Working in an Australian Remote Community School Wk. 1



Well, I've completed the first week of supporting educators in a remote community in the Australian bush. I honestly didn't really know what to expect and I'm not sure I could have ever understood the experience of teaching in a remote indigenous community school unless I had had the opportunity to come here.

Teachers
I have found the teachers who choose to live and teach out here in this remote community to be dedicated and practical. In my experience, they seem to complain very little and, instead of complaining, do what it takes to get things done.

Brumbies, snakes, cane toads, and "Let it Go"

Well, it's back to school time! That is, it's back to school time here in Australia. Today was the first day of school in Nganmarriyanga, and I learned a lot about what it means to be an educator in this remote Australian community.

I walked the short distance to school this morning, artfully dodging huge piles of horse poop that was deposited throughout the night by the Brumbies (feral horses). In fact, I wasn't surprised to see the horse droppings because I had lost quite a bit of sleep last night due to the galloping and whinnying that went on all night.

Reflections on Working in Australian Schools: Part I

I thought I'd take a chance to jot down my thoughts throughout this amazing experience of working in Australian remote community schools. I was given the opportunity to work in these schools through the National Institute for Direct Instruction (NIFDI). When I first thought about working in Australia, I pictured working in a somewhat populated area, investigating restaurants in the evening, and staying in Australian hotels. As I learned more about what I'd be doing, I soon realized that the experience would be quite different.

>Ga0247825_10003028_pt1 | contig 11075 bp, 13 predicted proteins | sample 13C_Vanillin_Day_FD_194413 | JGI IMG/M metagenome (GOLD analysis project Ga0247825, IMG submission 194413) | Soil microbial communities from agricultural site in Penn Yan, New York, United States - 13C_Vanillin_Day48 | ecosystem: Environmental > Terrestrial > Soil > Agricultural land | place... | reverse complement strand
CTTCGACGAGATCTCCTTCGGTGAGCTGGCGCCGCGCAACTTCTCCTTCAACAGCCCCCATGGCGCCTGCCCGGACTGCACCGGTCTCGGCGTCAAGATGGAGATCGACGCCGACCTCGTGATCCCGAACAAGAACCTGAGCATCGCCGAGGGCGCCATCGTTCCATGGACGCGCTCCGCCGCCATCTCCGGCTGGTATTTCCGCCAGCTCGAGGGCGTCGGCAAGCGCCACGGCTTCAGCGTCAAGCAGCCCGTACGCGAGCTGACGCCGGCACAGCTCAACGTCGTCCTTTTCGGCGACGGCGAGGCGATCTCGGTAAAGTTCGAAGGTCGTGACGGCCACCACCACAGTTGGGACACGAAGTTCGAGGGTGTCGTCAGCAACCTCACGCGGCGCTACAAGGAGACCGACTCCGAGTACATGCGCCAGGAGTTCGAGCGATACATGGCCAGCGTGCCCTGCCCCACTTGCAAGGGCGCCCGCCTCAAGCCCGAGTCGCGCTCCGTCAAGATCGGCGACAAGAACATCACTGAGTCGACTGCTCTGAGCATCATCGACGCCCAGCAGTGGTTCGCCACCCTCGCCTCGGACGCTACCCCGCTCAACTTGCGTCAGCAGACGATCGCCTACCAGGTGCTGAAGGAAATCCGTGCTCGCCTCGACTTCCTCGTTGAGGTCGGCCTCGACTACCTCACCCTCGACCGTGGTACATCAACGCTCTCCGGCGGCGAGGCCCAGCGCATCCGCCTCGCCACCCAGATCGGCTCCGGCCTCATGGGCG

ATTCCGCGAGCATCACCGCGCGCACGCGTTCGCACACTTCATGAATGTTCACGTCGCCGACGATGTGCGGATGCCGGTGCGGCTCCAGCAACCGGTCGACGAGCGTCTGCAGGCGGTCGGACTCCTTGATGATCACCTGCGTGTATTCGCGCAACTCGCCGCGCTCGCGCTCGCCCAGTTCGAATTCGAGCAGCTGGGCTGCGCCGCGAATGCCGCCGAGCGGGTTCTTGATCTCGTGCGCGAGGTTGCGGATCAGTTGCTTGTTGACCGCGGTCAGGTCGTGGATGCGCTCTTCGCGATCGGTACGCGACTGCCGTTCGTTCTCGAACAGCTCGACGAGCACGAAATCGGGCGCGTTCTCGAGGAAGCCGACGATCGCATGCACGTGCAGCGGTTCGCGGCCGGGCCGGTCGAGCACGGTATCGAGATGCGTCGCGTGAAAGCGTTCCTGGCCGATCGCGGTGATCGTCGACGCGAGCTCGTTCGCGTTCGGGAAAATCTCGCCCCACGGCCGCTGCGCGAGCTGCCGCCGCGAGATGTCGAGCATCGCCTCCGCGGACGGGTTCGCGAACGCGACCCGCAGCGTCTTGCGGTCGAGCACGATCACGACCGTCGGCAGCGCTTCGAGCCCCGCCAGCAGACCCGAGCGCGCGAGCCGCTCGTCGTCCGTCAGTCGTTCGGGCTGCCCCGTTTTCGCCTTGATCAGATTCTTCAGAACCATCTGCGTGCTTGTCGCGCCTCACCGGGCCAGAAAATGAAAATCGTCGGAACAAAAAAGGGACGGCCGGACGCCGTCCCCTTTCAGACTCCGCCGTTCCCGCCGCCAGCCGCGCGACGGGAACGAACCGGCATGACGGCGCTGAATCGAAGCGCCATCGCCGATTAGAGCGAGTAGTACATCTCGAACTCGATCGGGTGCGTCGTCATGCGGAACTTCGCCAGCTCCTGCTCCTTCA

Implementation of School-Wide PBIS

School-wide Positive Behavior Interventions and Supports (SWPBIS) is a systems change effort that focuses on improving school climate through the implementation of evidence-based practices in the area of behavior.

SWPBIS is characterized by sixdefining characteristics:
  • It is preventive in nature
  • It is designed to have an instructional orientation
  • There is a focus on cultural responsiveness
  • Behavior is viewed as function-based
  • There is a systems implementation focus
  • It is evidence-based (and evidence-based practices are used)

The Top 10 Reasons Why Schools Should Implement PBIS

Next week I'm going to be working with the California Technical Assistance Center on PBIS to support a group of PBIS trainers in San Bernardino County. This dynamic and dedicated group of individuals are committed to bringing PBIS training to schools throughout San Bernardino County. I'm excited and honored to work with the group and thrilled to see more schools implementing PBIS. As the 2013-14 school year winds down, I thought I'd share my thoughts on why schools should implement PBIS.